How would Hamilton toast?

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A toast to the groom!
. To the groom!
. To the groom!
To the bride!
. To the bride!
. To the bride!

Who doesn’t love the songs from the wildly popular Broadway hit, “Hamilton, an American Musical”? Even if you didn’t think you liked hip-hop music, even if it’s pardon-the-expression wrapped in musical-theater style; even if, like most of us, you’ve never scored tickets to the forever sold-out Broadway musical, chances are you’ve listened with delight to Hamilton‘s songs, not least Renée Elise Goldsberry’s show-stopping performance of “Satisfied,” a romantic tune that begins as a wedding toast.

Now, here’s a question for us: What kind of wine do you think the original, historical people portrayed in Hamilton would have had in their glasses for this toast? I’m betting on Madeira.

Satisfied: The cast of Hamilton raises glasses in a toast. Madeira, perhaps?

Satisfied: The cast of Hamilton raises glasses in a toast. Madeira, perhaps?

Madeira? This may seem surprising when we consider that Madeira’s visibility on wine-shop shelves is down to just above zero in modern times. Two-hundred-some-odd years ago, though, in Hamilton’s time, Madeira was immensely popular in the early Americas, from the 13 British colonies that became the United States, to Canada, the Caribbean islands and Brazil.

Why would the wines of this steeply mountainous island in the Atlantic, a Portuguese colony off the northeast coast of Africa, have been so popular in the Americas of that era? Let us count the ways. Not only does this wine just plain taste good – rich, strong and sweet – but it didn’t just survive the punishment of a long, steamy trans-Atlantic voyage on sailing ships, it thrived on conditions that would have ruined more delicate table wines in barrels or bottles.

Fortified with brandy and intentionally oxidized by exposure to air and heat on shipboard (and, later, in special heated winery buildings called “estufas” that sought to replicate the rigors of a sea voyage), Madeira develops a brown color and a warm, nutlike aroma and flavor – a cousin to Sherry – that provides its special character and that yields an almost indestructible wine. (Note well, by the way, that this indestructibility makes it by far the most practical wine to buy if you want to keep it for 20 years or more.)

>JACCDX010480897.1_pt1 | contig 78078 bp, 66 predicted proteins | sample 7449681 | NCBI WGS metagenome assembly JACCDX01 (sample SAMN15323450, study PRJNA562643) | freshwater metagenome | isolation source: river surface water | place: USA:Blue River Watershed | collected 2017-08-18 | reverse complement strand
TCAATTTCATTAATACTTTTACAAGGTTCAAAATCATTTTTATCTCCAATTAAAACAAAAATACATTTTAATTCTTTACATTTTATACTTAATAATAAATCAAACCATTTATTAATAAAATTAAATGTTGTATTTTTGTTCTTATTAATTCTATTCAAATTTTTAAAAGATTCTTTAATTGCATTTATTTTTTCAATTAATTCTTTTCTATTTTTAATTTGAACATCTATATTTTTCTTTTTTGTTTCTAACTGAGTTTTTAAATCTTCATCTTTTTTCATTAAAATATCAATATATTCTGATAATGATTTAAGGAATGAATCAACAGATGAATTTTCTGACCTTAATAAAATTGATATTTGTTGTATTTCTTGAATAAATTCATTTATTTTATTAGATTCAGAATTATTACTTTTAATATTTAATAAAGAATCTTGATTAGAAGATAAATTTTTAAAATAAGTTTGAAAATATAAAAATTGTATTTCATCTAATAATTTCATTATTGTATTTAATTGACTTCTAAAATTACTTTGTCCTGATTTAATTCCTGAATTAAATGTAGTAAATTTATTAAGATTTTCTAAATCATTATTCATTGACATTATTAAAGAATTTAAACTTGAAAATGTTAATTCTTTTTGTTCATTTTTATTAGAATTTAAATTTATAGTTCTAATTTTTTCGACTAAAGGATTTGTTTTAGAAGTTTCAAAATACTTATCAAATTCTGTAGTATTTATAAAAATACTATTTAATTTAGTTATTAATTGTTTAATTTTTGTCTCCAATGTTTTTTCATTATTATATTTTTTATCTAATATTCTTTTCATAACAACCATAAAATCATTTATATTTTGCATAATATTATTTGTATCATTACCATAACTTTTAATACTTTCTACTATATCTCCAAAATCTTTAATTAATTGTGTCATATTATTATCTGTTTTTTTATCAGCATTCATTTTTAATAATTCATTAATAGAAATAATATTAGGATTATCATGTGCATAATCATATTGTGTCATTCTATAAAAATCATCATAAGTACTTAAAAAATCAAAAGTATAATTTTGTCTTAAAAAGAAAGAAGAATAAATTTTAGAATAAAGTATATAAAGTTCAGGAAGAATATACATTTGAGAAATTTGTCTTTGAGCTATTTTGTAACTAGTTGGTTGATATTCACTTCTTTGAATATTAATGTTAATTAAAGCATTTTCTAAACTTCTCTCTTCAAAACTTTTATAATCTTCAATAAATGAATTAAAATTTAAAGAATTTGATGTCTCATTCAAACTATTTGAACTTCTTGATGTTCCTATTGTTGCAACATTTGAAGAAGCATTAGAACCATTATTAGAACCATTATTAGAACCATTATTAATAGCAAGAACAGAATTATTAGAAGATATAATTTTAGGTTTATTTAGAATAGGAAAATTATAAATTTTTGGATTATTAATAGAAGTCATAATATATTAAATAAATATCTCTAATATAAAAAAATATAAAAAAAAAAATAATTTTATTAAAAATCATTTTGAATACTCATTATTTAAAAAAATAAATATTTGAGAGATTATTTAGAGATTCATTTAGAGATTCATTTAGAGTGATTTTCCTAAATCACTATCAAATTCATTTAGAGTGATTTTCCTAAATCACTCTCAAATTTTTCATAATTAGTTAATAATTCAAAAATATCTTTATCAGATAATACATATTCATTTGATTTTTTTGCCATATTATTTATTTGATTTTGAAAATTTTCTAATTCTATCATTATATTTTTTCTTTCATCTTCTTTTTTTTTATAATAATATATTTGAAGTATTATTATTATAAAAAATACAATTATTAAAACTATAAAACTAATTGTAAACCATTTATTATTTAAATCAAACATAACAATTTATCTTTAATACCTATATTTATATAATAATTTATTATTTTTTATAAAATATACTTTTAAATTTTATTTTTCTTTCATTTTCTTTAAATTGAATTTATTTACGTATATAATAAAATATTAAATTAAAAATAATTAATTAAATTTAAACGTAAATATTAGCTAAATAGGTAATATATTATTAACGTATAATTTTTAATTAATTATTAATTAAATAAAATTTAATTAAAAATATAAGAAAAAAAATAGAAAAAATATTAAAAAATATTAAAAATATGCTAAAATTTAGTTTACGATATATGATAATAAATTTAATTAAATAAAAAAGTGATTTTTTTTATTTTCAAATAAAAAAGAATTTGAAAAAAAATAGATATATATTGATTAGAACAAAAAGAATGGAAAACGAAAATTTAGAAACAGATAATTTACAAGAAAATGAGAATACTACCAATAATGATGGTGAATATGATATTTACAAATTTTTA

Another reason for Madeira’s popularity in the Colonies had to do with economics: During the late 1600s, Britain ruled that all European wines shipped to the colonies must pass through London first, a requirement that added substantially to the length and cost of shipments, not to mention adding a British tax. Madeira, being considered a part of Africa, was not subject to this rule and could ship directly to the New World. It is no coincidence that according to legend, the signers of the Declaration of Independence toasted their work with brimming glasses of Madeira.

As a matter of fact, there were riots on the docks of Boston in 1768 – five years before the more famous Boston Tea Party – when British customs officials tried to levy a tax on an incoming shipment of Madeira. Historians report that glasses of Madeira were raised to toast the signing of the Declaration of Independence and the inauguration of President George Washington in 1789.

Is it likely that Hamilton and his friends would have accepted anything less?

Try a bottle of Madeira sometime, when you’re in the mood for a strong, sweet wine with a substantial whiff of history. Madeira comes in a range of styles, depending on the specific grape, from Verdelho and Sercial (dry) to Bual (medium-sweet) and Malmsey (very sweet indeed). Today’s featured Madeira, detailed below, is a “Rainwater,” a lighter style that’s perceptibly sweet but balanced with firm acidity that makes it a good pick for sipping before or after dinner, or with snacks like nuts, dried fruit and cheese.


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Today’s Tasting Report

Leacock’s “Rainwater” Medium Dry Madeira ($19.99)

Leacock's Rainwater Madeira

Pretty, bright and clear reddish-gold color, somewhere on the spectrum between copper and bronze. Delicious characteristic Madeira aroma, walnuts and a whiff of lemon that carry over on the palate with a back note of something intriguingly akin to dark chocolate. Good acidity to give structure, balancing a distinct note of fresh-fruit sweetness, and there’s a bit of warmth on the back of the palate from 18% alcohol. Walnuts and mouth-watering citrus lingering in a very long finish. U.S. importer: Premium Ports & Madeiras, San Francisco. (Sept. 21, 2017)

FOOD MATCH: “Best served as an aperitif, lightly chilled,” advises the winery on the back label, although its description as a “soft slightly fruity dry wine” may come as a surprise: It’s dry only in contrast with the significant sweetness that’s more typical of the Madeira genre. I wouldn’t try it as a dinner wine – it’s too sweet for that – but it does go well with a bite of mild, buttery cheese. The importer also suggests using it in cooking: “Even a dash will brighten meat and vegetable dishes.”

WHEN TO DRINK: Madeira lasts pretty much forever, in the cellar, on a wine rack, or even in an opened bottle.

It’s a little irritating when my local price comes in as much as $5 over’s $15 average retail. On the other hand, this fine fortified wine probably justifies a $20 price tag.

This importer’s fact sheet contains an overview of Leacock and its wines and Madeira in general. Here’s another article about Leacock’s from the Madeira Shopping website.

Check prices and find vendors for Leacock’s “Rainwater” Medium Dry Madeira on

Check this list for a broad selection of Madeira in many price ranges, with links to find online vendors around the world.


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